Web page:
Triple Assessment

New York Magazine

S. Jhoanna Robledo
Sept. 5, 2005

This studio in Lincoln Towers, a cluster of buildings put up in the sixties, was deliberately priced to sell quickly, says listing broker Frances Rickard. But was it too low? Let our panel decide...


142 West End Avenue, Apartment 6R
550-square-foot co-op alcove studio with one bath.
Asking Price:
$360,000.
Maintenance: $658.73 (includes gas and electric).
Brokers: Frances Rickard and Sean O’Donnell, Century 21 William B. May.

Photo Courtesy of William B. May


Jon Charnas, Fox Residential:
The studios at Lincoln Towers, says Charnas, are roomier than most, boosting the price. His main complaint: “The kitchen needs a redo, [but] it’s pretty large for a studio.”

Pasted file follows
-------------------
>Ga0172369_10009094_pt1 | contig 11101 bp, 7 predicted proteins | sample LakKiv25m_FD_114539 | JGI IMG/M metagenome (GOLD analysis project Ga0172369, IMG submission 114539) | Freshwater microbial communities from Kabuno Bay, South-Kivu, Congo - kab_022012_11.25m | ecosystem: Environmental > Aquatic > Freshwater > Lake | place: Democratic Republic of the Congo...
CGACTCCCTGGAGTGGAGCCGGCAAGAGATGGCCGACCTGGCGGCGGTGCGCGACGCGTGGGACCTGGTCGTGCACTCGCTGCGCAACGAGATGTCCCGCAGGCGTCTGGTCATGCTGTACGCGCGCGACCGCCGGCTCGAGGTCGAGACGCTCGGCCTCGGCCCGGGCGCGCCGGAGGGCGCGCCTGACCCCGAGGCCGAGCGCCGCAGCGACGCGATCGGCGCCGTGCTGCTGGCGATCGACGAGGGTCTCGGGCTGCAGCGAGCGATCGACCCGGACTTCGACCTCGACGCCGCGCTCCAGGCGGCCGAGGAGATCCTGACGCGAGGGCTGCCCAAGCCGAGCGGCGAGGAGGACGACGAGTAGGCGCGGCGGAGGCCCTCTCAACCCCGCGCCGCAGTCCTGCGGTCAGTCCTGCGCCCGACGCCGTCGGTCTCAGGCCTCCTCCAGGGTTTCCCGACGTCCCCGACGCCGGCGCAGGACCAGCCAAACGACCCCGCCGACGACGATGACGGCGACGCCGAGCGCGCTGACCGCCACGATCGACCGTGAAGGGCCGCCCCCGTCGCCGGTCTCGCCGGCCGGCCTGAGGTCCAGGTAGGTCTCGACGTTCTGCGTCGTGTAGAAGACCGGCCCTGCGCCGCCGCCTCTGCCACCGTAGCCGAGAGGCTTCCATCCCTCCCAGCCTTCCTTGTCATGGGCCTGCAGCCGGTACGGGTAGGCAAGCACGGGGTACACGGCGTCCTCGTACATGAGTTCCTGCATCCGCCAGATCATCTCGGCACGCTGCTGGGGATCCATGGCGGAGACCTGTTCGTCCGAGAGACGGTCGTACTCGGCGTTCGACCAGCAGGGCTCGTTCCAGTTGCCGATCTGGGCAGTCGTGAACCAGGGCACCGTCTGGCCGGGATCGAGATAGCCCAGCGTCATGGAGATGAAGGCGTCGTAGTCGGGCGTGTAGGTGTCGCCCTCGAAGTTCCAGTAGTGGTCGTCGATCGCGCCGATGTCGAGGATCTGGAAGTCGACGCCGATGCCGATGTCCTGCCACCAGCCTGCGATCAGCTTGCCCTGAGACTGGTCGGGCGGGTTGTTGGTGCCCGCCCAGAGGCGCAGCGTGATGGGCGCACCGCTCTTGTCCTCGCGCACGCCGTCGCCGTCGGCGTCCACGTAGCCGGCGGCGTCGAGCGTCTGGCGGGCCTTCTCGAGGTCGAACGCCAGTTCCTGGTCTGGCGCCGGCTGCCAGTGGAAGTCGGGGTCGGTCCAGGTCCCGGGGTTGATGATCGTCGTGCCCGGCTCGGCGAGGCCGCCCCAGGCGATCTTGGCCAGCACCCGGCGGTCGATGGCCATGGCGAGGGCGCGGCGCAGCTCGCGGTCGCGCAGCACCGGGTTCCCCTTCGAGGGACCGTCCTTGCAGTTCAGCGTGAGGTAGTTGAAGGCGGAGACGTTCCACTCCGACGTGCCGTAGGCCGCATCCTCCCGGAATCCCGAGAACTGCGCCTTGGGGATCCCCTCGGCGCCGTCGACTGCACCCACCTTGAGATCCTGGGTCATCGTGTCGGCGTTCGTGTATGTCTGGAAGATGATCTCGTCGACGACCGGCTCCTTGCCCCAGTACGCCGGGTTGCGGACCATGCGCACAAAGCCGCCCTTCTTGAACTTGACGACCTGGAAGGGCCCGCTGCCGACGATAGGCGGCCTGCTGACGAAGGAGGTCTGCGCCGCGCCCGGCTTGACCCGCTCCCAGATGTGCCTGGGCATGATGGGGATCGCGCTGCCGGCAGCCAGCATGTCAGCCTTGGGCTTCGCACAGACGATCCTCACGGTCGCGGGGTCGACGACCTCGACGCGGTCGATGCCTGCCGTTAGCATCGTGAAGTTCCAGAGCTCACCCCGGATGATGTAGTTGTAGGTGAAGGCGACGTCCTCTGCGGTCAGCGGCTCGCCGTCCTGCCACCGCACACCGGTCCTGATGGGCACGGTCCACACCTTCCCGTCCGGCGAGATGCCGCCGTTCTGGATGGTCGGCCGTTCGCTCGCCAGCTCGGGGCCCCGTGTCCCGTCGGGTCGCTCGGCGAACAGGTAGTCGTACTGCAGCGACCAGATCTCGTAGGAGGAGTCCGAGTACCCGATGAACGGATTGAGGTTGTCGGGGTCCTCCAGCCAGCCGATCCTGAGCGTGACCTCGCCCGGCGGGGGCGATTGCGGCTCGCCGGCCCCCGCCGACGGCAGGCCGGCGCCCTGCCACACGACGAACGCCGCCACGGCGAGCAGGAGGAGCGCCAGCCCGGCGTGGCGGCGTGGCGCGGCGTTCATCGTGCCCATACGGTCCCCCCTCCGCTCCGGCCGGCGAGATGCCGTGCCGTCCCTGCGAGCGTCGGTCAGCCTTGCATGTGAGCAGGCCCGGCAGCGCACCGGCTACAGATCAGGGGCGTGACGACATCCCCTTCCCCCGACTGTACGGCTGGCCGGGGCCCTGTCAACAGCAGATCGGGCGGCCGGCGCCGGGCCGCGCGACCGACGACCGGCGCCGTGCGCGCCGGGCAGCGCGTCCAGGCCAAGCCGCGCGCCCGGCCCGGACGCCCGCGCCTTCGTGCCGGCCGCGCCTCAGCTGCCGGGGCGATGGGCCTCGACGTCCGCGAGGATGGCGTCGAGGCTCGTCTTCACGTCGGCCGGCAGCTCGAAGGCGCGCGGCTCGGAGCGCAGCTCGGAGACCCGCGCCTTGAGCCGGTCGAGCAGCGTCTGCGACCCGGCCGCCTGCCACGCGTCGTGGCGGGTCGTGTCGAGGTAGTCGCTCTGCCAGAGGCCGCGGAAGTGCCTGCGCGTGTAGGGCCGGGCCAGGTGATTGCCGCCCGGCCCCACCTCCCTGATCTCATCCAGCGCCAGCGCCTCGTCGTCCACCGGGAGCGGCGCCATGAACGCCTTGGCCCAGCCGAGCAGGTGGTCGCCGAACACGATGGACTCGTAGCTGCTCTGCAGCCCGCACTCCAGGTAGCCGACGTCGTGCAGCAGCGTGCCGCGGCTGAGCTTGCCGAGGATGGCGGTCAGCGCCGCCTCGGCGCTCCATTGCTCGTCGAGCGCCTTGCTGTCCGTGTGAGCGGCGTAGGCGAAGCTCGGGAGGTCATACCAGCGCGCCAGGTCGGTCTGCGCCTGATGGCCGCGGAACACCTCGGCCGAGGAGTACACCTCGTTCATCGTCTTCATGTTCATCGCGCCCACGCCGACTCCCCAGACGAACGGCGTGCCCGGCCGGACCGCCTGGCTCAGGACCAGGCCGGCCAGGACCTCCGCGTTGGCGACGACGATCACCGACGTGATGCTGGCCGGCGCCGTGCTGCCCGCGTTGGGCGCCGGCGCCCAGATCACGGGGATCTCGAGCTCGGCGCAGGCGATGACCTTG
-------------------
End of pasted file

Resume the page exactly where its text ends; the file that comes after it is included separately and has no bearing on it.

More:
His assessment: $375,000.


Kris Kruse, Halstead:
The alcove helps a lot, Kruse points out immediately. “You can define a separate area for a bedroom,” she says. But the typical young buyer for such an apartment may not pass muster: “This is a tough board,” explains Kruse. “They like to see eighteen months of a prudent reserve and 30 percent down.”
Her assessment: $350,000.


Jeff Glovsky, Nest Seekers International:
The open southern views and separate kitchen impressed Glovsky, as did the storage: “How many studios do you see with large walk-in closets?” But the “institutional” windows turned him off, as did the apartment’s condition. “There’s a lot of work that needs to be done.”
His assessment: $400,000.